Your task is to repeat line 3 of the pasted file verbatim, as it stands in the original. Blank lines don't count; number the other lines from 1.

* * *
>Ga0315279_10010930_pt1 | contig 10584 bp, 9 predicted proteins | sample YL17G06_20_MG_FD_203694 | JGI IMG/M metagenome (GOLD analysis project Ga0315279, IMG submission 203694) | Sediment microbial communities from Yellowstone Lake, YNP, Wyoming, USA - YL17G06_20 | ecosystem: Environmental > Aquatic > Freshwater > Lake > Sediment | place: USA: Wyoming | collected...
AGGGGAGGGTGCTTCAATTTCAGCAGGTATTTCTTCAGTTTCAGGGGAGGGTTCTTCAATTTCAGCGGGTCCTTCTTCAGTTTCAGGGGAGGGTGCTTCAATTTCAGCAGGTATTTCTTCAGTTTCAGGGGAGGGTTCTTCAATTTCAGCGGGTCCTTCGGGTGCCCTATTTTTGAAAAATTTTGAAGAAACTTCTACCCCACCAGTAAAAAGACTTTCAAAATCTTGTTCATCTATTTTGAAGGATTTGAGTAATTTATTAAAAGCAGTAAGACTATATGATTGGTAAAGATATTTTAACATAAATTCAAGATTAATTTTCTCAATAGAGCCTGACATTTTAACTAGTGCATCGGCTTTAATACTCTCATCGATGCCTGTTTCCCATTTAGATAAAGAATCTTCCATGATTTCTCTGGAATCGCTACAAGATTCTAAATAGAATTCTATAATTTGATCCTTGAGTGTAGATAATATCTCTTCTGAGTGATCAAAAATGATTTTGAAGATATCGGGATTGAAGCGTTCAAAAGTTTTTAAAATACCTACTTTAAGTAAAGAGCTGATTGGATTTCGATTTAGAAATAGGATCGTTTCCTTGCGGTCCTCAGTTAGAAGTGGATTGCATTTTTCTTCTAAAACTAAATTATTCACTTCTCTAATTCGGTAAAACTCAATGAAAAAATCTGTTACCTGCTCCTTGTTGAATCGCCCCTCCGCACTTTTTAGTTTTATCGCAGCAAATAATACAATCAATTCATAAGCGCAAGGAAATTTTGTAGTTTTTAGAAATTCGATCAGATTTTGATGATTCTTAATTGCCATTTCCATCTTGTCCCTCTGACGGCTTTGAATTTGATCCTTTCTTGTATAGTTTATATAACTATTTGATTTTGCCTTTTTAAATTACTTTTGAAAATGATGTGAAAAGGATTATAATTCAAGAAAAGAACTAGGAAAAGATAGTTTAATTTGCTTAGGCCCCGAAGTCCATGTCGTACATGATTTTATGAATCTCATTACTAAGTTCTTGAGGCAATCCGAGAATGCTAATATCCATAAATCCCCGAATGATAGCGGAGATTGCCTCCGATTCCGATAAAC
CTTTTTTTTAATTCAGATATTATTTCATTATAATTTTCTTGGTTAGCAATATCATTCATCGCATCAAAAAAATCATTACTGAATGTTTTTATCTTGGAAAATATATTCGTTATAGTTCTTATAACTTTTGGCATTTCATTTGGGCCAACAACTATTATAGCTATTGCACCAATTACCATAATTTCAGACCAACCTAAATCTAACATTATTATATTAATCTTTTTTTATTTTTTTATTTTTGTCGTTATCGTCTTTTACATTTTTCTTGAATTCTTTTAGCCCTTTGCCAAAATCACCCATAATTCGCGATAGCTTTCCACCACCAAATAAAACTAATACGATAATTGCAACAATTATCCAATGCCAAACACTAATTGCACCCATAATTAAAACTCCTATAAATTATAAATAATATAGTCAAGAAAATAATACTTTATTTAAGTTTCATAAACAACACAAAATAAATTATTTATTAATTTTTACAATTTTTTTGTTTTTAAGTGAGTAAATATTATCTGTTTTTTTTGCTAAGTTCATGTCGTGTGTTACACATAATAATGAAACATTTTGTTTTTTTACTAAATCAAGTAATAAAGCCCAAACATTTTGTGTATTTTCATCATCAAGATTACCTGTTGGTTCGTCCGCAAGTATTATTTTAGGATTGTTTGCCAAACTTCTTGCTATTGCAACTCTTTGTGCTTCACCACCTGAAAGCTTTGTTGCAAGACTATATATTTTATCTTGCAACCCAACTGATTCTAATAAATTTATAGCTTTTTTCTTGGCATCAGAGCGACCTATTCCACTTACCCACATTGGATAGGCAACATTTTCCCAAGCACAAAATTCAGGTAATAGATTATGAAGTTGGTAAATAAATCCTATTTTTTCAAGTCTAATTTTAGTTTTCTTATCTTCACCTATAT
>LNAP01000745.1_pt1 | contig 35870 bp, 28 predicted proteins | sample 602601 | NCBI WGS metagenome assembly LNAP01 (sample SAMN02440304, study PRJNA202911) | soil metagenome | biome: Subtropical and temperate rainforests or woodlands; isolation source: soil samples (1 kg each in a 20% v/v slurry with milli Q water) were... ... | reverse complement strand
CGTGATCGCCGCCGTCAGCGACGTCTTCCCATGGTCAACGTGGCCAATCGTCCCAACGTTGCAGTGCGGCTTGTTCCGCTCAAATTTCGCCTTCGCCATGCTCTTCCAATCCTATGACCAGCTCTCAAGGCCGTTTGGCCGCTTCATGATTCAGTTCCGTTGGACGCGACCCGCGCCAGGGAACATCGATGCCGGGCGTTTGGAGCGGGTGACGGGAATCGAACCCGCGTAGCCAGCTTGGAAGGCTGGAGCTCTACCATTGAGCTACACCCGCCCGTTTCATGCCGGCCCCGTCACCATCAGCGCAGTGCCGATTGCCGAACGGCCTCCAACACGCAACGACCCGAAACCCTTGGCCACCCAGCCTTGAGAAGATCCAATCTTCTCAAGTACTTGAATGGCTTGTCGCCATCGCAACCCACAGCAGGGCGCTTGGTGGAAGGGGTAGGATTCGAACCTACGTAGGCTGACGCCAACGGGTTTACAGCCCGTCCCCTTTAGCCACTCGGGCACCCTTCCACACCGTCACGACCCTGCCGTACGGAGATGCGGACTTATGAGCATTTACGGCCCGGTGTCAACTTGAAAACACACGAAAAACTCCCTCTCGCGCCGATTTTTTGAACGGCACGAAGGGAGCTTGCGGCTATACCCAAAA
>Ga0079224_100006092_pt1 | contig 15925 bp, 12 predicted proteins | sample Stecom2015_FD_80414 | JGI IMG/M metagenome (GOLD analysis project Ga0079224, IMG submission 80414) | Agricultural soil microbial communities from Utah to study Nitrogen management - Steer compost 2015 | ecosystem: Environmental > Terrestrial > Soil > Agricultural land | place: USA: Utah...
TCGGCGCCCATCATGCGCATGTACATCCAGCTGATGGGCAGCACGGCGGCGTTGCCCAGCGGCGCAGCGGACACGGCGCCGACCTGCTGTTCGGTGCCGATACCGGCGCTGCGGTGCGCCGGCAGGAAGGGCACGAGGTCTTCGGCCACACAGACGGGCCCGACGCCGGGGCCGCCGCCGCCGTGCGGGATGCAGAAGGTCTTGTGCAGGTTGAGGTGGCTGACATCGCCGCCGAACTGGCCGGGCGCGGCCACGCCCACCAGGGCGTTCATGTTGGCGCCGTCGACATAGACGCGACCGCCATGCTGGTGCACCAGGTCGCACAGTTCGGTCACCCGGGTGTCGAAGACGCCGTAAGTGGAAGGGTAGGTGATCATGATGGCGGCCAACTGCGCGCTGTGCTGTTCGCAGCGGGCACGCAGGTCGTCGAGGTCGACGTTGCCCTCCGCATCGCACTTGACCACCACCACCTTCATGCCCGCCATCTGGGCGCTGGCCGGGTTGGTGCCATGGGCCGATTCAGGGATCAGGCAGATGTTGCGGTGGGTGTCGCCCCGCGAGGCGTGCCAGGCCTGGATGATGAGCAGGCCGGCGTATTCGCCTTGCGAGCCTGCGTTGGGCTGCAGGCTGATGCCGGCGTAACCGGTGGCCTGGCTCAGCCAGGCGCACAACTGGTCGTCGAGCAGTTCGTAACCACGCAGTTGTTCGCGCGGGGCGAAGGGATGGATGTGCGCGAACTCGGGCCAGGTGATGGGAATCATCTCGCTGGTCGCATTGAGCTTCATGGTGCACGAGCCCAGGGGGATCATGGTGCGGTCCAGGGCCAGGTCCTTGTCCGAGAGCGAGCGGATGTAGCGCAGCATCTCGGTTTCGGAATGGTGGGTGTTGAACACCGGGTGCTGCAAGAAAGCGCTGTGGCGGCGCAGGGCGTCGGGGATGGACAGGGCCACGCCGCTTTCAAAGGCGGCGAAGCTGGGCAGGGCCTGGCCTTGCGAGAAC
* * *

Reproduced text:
CTTTTTTTTAATTCAGATATTATTTCATTATAATTTTCTTGGTTAGCAATATCATTCATCGCATCAAAAAAATCATTACTGAATGTTTTTATCTTGGAAAATATATTCGTTATAGTTCTTATAACTTTTGGCATTTCATTTGGGCCAACAACTATTATAGCTATTGCACCAATTACCATAATTTCAGACCAACCTAAATCTAACATTATTATATTAATCTTTTTTTATTTTTTTATTTTTGTCGTTATCGTCTTTTACATTTTTCTTGAATTCTTTTAGCCCTTTGCCAAAATCACCCATAATTCGCGATAGCTTTCCACCACCAAATAAAACTAATACGATAATTGCAACAATTATCCAATGCCAAACACTAATTGCACCCATAATTAAAACTCCTATAAATTATAAATAATATAGTCAAGAAAATAATACTTTATTTAAGTTTCATAAACAACACAAAATAAATTATTTATTAATTTTTACAATTTTTTTGTTTTTAAGTGAGTAAATATTATCTGTTTTTTTTGCTAAGTTCATGTCGTGTGTTACACATAATAATGAAACATTTTGTTTTTTTACTAAATCAAGTAATAAAGCCCAAACATTTTGTGTATTTTCATCATCAAGATTACCTGTTGGTTCGTCCGCAAGTATTATTTTAGGATTGTTTGCCAAACTTCTTGCTATTGCAACTCTTTGTGCTTCACCACCTGAAAGCTTTGTTGCAAGACTATATATTTTATCTTGCAACCCAACTGATTCTAATAAATTTATAGCTTTTTTCTTGGCATCAGAGCGACCTATTCCACTTACCCACATTGGATAGGCAACATTTTCCCAAGCACAAAATTCAGGTAATAGATTATGAAGTTGGTAAATAAATCCTATTTTTTCAAGTCTAATTTTAGTTTTCTTATCTTCACCTATAT